The micro-histological evaluation of samples obtained by core needle biopsy (CNB) has been proposed for a conclusive definition of thyroid nodules with inadequate or indeterminate cytology. CNB provides in a large part of these nodules a conclusive diagnosis, with minimal side effects and good tolerability for the patient [10] [11] [12] [13] [14] [15] [16]. Recently, the micro-histological specimens obtained by CNB were demonstrated to be an excellent material for molecular and immunohistochemical studies [10] [17].

The aim of the present study is to investigate the potential use of CNB for the preoperative assessment of TERT mutational status, in order to reach a more accurate definition of malignancy and a more appropriate planning of surgical extension. The results obtained on CNB were compared with final histology on surgical specimens with regard to histological diagnosis and pathological staging.


#

Patients and Methods

Patients

The series included 50 thyroid nodules, retrospectively selected among 187 patients who underwent CNB during the last 2 years at 2 institutions: Ospedale Israelitico, Rome, and Ospedale Regina Apostolorum, Albano Laziale, Italy. Thirty-one cases of thyroid cancer (30 PTC, 1 FTC), 9 of follicular adenoma and 10 of nodular hyperplasia that underwent surgery with final histology were included in the present study. All these lesions had been submitted to CNB due to an inconclusive FNA report of indeterminate (Thy 3/TIR3), or inadequate (Thy 1/TIR1) thyroid cytology [18] [19] [20]. At CNB 26 PTC, 5 follicular neoplasms, 11 follicular proliferation/indeterminate, and 8 benign hyperplasias were recorded. Informed consent was obtained from all patients.

The 50 enrolled specimens were previously evaluated and submitted to manual dissection in order to obtain an amount of over 50% of lesional cells and in order to rule out the presence of inflammatory component for the correct interpretation of the study results.


#

CNB and micro-histological examination

Thyroid CNB procedure was performed under ultrasound guidance in an outpatient surgery unit as previously described [15] [17] [21]. Core samples were fixed in 10% buffered formalin immediately following the biopsy. Formalin-fixed tissue cores were automatically processed and embedded in paraffin. Then, 4 μm sections were collected on positively charged slides and stained with hematoxylin-eosin for morphological evaluation. Microscopic diagnosis was reported as PTC when the typical features were present, as follicular hyperplasia when the micro-follicular pattern was combined with normo- and macro-follicular aspects and was seen next to non-neoplastic parenchyma, and as follicular neoplasm when micro-follicular pattern was monomorphic with crowed nuclei and separated from non-neoplastic parenchyma by thick fibrous septa (probably fibrous capsule). Follicular proliferation/indeterminate was reported when a follicular pattern was detected but the sample did not contain the limit with extra-nodular parenchyma.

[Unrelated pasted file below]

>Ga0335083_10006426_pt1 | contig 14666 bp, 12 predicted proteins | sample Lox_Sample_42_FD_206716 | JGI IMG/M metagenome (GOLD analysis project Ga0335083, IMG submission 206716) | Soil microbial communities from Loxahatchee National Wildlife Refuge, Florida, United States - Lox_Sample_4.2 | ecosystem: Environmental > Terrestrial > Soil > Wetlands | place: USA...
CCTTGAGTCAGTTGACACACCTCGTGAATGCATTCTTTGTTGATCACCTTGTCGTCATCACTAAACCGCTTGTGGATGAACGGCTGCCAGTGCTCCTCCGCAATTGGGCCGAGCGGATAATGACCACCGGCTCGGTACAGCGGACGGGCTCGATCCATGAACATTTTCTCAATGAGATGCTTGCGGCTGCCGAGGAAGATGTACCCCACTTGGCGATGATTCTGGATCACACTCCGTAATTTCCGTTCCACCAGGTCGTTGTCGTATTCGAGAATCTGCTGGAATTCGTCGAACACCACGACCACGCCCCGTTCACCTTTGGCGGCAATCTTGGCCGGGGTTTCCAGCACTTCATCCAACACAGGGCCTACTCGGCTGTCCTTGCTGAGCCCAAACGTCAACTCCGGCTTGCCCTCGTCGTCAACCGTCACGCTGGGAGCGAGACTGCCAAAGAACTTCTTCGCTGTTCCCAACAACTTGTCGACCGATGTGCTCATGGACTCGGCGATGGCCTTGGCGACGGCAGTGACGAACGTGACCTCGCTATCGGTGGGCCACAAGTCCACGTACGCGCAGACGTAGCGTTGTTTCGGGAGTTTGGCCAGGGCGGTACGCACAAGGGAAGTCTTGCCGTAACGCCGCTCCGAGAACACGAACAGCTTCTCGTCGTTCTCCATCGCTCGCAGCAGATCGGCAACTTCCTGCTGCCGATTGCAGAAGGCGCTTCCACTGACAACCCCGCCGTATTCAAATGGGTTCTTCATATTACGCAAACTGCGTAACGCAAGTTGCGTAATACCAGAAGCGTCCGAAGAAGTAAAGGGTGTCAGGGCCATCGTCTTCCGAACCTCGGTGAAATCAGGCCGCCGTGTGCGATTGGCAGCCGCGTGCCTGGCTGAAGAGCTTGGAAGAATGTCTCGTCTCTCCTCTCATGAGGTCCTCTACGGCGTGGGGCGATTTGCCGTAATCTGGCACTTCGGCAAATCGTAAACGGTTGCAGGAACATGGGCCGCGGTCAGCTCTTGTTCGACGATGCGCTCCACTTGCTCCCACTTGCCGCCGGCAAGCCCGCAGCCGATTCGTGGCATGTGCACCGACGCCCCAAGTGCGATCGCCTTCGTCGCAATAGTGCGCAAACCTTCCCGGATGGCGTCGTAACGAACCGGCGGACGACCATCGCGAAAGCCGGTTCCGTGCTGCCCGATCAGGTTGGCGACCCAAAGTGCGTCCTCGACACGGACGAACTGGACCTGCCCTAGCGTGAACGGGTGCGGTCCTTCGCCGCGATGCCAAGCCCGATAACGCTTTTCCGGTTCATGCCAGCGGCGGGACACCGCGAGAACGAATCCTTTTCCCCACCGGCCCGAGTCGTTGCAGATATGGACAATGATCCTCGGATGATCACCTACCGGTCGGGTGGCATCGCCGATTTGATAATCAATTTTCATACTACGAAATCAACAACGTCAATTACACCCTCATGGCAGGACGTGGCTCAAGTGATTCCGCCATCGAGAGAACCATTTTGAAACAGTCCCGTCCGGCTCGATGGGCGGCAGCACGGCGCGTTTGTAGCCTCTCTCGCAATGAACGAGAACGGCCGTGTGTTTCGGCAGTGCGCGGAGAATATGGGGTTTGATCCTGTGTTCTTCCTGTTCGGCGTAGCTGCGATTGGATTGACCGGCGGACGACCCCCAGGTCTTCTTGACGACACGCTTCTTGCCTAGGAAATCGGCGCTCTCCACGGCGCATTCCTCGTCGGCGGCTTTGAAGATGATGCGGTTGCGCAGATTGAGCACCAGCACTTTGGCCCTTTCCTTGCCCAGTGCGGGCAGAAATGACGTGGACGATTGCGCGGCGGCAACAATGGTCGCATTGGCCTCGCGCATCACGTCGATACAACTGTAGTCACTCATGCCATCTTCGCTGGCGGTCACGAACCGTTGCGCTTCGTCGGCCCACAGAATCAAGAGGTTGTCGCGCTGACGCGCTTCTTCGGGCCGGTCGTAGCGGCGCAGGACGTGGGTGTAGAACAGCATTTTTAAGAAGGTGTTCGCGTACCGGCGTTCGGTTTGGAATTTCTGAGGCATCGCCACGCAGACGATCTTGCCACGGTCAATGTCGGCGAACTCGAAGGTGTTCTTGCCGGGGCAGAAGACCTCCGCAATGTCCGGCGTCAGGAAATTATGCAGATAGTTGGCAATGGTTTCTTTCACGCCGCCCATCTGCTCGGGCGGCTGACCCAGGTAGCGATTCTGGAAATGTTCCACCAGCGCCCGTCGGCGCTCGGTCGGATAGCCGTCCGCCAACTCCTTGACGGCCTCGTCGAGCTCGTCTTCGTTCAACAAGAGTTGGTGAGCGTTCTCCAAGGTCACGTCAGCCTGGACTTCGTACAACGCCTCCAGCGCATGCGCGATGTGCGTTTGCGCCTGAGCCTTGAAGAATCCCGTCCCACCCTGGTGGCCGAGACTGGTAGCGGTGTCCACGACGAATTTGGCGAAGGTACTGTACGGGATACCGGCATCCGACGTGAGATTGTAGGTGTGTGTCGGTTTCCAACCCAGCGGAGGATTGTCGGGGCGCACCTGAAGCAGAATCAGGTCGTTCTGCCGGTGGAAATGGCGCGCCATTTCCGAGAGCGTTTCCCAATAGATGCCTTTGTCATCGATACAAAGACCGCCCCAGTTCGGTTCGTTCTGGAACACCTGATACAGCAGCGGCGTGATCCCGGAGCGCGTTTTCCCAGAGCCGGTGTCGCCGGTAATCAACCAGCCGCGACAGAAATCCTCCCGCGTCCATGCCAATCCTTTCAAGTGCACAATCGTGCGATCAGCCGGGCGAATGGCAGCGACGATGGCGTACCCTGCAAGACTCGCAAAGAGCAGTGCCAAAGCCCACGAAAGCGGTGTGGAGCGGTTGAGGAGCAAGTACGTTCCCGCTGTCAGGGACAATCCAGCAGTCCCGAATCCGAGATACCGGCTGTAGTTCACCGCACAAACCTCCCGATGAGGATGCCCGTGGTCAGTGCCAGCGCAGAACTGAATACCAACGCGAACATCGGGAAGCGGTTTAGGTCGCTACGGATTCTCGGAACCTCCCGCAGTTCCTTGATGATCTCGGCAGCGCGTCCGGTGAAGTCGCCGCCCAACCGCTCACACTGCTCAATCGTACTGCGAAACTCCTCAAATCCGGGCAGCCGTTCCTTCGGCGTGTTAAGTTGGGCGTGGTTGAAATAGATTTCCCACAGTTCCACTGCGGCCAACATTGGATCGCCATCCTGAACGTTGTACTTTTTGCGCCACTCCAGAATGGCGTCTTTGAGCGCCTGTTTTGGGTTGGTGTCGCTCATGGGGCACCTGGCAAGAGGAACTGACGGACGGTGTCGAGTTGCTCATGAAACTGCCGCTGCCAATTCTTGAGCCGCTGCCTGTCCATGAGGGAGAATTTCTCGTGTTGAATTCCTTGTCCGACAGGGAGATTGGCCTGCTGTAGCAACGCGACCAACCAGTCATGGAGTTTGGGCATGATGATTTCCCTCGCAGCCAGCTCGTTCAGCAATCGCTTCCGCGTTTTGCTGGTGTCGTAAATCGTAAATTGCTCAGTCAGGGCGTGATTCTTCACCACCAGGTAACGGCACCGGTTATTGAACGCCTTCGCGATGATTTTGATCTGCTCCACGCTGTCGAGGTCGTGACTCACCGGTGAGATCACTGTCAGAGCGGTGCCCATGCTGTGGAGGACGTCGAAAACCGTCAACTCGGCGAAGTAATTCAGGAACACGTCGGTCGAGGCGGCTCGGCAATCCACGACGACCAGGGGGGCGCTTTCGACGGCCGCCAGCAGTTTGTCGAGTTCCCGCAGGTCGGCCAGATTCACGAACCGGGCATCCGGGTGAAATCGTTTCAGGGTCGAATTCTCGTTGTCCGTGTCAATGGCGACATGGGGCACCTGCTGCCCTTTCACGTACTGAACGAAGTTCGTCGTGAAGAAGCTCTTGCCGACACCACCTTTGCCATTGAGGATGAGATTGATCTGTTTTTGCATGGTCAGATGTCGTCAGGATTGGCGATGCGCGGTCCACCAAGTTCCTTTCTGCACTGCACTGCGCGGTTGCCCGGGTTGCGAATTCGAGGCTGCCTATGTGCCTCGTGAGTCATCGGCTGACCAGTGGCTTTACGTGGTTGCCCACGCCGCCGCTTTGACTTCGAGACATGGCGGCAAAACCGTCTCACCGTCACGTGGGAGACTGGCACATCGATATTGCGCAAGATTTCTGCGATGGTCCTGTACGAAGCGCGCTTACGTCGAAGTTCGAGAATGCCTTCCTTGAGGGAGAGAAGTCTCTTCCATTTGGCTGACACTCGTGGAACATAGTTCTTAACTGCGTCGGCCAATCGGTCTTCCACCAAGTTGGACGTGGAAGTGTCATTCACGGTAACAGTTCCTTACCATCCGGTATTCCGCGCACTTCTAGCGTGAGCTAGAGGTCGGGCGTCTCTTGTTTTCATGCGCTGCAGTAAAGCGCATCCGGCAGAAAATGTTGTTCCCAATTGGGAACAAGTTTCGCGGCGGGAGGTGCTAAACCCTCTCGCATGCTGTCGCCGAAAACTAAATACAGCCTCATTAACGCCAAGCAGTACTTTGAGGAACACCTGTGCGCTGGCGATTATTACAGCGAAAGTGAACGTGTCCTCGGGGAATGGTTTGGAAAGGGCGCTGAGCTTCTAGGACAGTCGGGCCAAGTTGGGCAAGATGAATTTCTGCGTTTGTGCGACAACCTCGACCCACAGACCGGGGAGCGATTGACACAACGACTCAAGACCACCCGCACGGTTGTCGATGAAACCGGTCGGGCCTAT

#

Final histology

After surgery, thyroid explants were formalin-fixed and paraffin-embedded for routine histology. Thyroid tumors and lesions were classified according to the most recent criteria of the World Health Organization [22]. TNM staging was performed in agreement with AJCC 7th, edition [23].


#

TERT mutational analysis

TERT mutational analysis was performed by Sanger sequencing. Genomic DNA was isolated from formalin-fixed, paraffin-embedded tissue samples. Five μm paraffin sections were dewaxed, hydrated and submitted for DNA extraction using the QIAamp DNA Mini Kit (Qiagen, Germany) after manual dissection of the pathological areas. About 40–50 ng of genomic DNA were used in the PCR. Sequencing of TERT promoter to detect the mutations C228T and C250T located at positions −124 and −146 bp upstream of the ATG (start codon) was carried out as recently reported [7]. The target region was amplified by polymerase chain reaction (PCR) using primers 5′-AGTGGATTCGCGGGCACAGA-3′ (forward) and 5′-CAGCGCTGCCTGAAACTC-3′ (reverse), resulting in a PCR product of 235 bp, which contained the sites of C228T and C250T mutations (chr5: 1,295,228; chr5: 1,295,250, respectively; hg19) [7].

The amplification protocol consisted of an initial denaturation at 95°C for 3 min, 40 cycles of denaturation at 95°C for 40 s, annealing at 55°C for 40 s, extension at 68°C for 1 min, followed by a final extension at 68°C for 10 min. Each reaction mixture contained 10 mmol/l Tris (pH 8.3), 200 μmol/l of each deoxynucleotide triphosphate (dNTP), 1.5 mmol/l magnesium chloride, 50 mmol/l potassium chloride, 10 pmol of each primer, 50 ng of genomic DNA, and 0.2 U of Taq polymerase, in a final volume of 10 μl. A single major PCR product was confirmed by electrophoresing each PCR product on a 2.5% (w/v) agarose gel. PCR products were subsequently sequenced using the above described forward primer and Big Dye terminator V 3.1 cycle sequencing reagents (Life Technologies) by PCR amplification (25 cycles of denaturation at 96°C for 10 s, annealing at 50°C for 5 s, and extension at 60°C for 4 min). Each DNA sequence was read on an ABI-Prism 3 100 automatic sequencer (Life Technologies). The generated sequences were analyzed using Geneious ver. 7.1.7 software (www.geneious.com).